There are times when even the greatest companies take decisions that leave you scratching your head. And Google’s decision to release a new version of its camera app for Android devices is one that has us doing just that. Do not get us wrong – we love the simplicity of the camera app on the Nexus and Google Play edition devices, but to release it on Google Play, and that too only for devices running Android 4.4 (KitKat) or above is something that has us just a bit befuddled. For one, most devices running Android 4.4 – there are barely a handful of them anyway – already come with some very powerful camera apps (Lenovo and HTC are our favorites here). Where this app would have been at its best is among the lower end Android smartphones whose camera apps are either laggy or just too basic for comfort.

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For, make no mistake about it, if all that you want is a briskly-performing camera app with a decent feature set, then Google Camera is pretty much your best option. It is a 14.87 MB download and comes with no price tag attached, like all Google Android apps. And well if it is turn of speed that you seek in a camera, then this is the app for you – we tried it out on the Galaxy S5 (yes, a review of that will be coming, do be patient), and it certainly seemed to start up significantly faster than the default camera app. The interface is nice and uncluttered – you get the viewfinder on the display, with a large shutter button. A swipe from the left side revealing different shooting options, and a tap on the ellipses just to the right of the shutter button gives you the option to have an on-screen grid, shoot in HDR, opt for flash, and swap cameras.

The shooting modes include Panorama and Photo Sphere which let you stitch together pictures to present a wider or multi-dimensional view. Both worked well for us, but the one which did not is Lens Blur. Recommended for “close-ups like people, food and nature” with the advice to “shoot within 5 feet,” it essentially tries to throw in a depth of field effect by making the subject in the foreground appear sharper. Neat enough, but it is the whole process of doing so that is honestly a bit teeth-grating. The app advises us to raise the phone gently while keeping the subject centered. This is easier said than done, as eight times out of ten, the app abandoned the attempt to take a snap and sent up an error message. Sometimes it said that we had moved the camera ‘too fast’ when we actually had not moved the camera at all. That said, when it does work, it turns out snazzy results, not only blurring out the background and bringing the subject into sharp focus, but also giving you the option to tweak the level of blurring. You can also try to shift focus to other objects in the picture (works best when they are near the camera), giving you a touch of lytro photography. Our recommendation is to try it out in well-lit, relatively uncrowded areas, as any movement in the background makes the app abandon its blurring efforts. Panorama and Photo Sphere work well enough, but we wonder if the turn of speed we got from the app in putting a series of images together on the S5 would be replicated in relatively modest specced devices – mind you, it did work fine on the Moto X as well.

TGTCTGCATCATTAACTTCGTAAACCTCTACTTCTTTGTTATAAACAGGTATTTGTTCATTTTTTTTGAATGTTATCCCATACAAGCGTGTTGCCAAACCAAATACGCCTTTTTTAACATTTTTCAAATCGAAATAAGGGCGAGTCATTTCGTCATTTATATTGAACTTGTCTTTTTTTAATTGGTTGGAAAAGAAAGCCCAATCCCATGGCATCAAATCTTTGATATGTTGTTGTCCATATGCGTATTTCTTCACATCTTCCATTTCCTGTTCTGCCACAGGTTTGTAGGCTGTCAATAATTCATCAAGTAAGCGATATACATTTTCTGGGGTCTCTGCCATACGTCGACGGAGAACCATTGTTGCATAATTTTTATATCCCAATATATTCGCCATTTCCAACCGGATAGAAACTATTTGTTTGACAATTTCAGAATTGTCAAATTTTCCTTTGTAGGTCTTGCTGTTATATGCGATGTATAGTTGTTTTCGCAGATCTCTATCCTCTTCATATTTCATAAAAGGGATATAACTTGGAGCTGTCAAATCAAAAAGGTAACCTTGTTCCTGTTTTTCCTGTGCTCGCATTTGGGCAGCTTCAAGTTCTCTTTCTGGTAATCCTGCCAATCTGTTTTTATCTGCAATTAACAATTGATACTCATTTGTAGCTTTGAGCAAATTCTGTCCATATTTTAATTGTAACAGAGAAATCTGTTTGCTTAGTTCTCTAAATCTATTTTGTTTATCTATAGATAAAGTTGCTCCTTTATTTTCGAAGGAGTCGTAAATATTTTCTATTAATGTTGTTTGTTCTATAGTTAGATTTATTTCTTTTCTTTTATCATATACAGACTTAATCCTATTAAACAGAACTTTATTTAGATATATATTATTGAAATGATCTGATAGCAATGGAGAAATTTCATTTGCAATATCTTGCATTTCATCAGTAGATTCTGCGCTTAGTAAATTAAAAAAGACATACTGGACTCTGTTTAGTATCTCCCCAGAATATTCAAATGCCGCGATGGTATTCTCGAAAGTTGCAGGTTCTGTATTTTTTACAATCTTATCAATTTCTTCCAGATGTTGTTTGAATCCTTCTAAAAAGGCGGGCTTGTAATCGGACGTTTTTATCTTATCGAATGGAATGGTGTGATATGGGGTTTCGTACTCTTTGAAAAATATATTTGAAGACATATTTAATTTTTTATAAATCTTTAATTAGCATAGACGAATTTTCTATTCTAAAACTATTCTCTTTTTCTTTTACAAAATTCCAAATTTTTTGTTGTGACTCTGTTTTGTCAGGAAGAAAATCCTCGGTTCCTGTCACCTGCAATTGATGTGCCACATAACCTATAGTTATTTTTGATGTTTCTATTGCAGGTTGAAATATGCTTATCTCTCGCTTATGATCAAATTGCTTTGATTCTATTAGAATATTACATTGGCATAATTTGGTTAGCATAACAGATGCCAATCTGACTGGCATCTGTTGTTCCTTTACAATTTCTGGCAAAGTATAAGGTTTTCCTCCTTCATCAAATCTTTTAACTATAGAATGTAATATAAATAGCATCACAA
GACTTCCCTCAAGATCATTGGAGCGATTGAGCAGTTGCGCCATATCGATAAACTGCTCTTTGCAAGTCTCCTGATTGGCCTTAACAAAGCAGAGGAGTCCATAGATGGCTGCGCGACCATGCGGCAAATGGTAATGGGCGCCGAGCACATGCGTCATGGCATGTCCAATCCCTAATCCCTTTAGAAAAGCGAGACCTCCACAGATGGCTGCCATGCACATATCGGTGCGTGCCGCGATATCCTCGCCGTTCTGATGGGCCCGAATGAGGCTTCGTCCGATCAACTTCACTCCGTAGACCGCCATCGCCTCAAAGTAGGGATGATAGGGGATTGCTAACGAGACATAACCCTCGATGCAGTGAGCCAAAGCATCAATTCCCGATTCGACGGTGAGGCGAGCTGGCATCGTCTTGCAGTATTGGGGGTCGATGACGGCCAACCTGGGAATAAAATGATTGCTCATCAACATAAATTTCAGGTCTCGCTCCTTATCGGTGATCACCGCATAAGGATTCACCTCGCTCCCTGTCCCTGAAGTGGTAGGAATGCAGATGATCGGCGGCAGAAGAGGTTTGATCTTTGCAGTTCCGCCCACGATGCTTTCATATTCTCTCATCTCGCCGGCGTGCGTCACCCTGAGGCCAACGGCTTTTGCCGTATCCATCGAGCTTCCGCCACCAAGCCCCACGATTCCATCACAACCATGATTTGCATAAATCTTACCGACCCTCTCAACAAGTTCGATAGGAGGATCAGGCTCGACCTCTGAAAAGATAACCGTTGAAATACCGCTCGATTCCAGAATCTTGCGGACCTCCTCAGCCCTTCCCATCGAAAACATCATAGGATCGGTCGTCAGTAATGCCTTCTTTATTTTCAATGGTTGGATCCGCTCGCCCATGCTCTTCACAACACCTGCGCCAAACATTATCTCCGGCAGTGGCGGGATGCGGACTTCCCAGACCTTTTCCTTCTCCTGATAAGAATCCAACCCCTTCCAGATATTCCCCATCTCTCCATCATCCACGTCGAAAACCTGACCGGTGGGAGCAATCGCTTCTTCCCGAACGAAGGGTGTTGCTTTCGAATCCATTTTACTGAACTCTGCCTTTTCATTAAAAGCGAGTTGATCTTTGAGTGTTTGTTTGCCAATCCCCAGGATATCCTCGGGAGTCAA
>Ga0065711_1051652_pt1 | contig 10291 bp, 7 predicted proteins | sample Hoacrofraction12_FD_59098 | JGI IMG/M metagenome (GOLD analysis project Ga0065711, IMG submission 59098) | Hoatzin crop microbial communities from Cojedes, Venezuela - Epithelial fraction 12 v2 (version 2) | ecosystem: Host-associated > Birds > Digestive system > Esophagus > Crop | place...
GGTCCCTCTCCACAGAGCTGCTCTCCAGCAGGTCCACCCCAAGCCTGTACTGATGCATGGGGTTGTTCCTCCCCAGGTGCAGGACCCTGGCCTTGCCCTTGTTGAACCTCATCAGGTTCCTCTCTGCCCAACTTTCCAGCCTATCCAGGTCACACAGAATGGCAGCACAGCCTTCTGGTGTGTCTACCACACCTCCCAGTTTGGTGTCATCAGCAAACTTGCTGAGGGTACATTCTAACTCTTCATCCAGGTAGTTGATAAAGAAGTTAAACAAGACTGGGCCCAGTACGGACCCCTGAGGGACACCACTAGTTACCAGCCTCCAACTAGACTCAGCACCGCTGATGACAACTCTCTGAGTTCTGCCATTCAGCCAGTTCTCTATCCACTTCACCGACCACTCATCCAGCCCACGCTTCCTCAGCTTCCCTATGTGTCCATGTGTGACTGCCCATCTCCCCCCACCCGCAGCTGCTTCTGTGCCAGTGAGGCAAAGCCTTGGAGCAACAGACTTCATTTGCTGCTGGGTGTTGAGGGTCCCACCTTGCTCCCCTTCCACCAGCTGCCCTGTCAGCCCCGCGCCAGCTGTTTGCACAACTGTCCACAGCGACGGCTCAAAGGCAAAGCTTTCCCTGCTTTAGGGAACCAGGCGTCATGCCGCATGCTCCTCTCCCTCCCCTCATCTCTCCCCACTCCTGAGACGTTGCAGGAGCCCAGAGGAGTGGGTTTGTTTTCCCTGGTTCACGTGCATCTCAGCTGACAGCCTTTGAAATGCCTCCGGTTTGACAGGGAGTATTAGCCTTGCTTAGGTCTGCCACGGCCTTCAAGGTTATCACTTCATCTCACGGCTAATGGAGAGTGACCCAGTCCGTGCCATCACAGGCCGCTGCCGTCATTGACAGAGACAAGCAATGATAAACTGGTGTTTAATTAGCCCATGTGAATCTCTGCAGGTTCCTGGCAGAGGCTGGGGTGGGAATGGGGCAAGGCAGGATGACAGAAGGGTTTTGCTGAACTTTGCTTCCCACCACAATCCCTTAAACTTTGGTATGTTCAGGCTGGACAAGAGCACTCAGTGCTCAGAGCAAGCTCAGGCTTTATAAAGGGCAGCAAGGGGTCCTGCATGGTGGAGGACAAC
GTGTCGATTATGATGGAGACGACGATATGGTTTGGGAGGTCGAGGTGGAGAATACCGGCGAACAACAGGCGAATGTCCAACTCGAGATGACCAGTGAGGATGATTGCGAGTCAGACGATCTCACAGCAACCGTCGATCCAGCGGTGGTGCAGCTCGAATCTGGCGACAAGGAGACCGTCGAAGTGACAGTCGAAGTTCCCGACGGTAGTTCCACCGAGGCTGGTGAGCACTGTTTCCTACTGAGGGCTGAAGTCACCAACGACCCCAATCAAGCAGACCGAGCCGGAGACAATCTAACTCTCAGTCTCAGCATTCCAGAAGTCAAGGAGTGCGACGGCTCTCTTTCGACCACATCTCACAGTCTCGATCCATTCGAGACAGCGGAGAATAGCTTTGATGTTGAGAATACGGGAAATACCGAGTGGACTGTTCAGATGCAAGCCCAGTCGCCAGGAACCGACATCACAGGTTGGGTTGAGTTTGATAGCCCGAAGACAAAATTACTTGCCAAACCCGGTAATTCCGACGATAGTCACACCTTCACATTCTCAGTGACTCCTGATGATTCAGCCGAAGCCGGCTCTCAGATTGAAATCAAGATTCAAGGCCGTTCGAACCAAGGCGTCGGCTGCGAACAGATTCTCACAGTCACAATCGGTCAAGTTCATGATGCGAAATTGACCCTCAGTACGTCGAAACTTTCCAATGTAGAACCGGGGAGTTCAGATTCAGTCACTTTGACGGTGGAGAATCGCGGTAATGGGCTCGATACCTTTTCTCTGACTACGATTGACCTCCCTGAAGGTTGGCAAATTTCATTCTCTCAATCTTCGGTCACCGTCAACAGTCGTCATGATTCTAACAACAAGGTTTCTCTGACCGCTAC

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All of which makes the Google Camera app a bit of an oddity. Honestly, we do not think it represents a massive step forward for the default camera app on your device, especially if you have any device that costs upwards of USD 200. But yes, if you are looking for a simple camera app that does things fast, then this is a decent option. Mind you, it is available only for devices running Android 4.4 (KitKat), most of which are high-end ones anyway and come with pretty powerful camera apps themselves.

Available from: Google Play
Price: Free


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Editorial Mentor

Nimish Dubey has been writing for more than a decade now (well, Windows 3.1 was around and Apple was on the verge of being finished when he started). He has been published in a number of publications including The Times of India, Mint, The Economic Times, Mid-Day and Femina on subjects that vary from tech write -ups to book reviews to music album round ups. He managed to interview Michael Schumacher once and write two books for young adults along the way.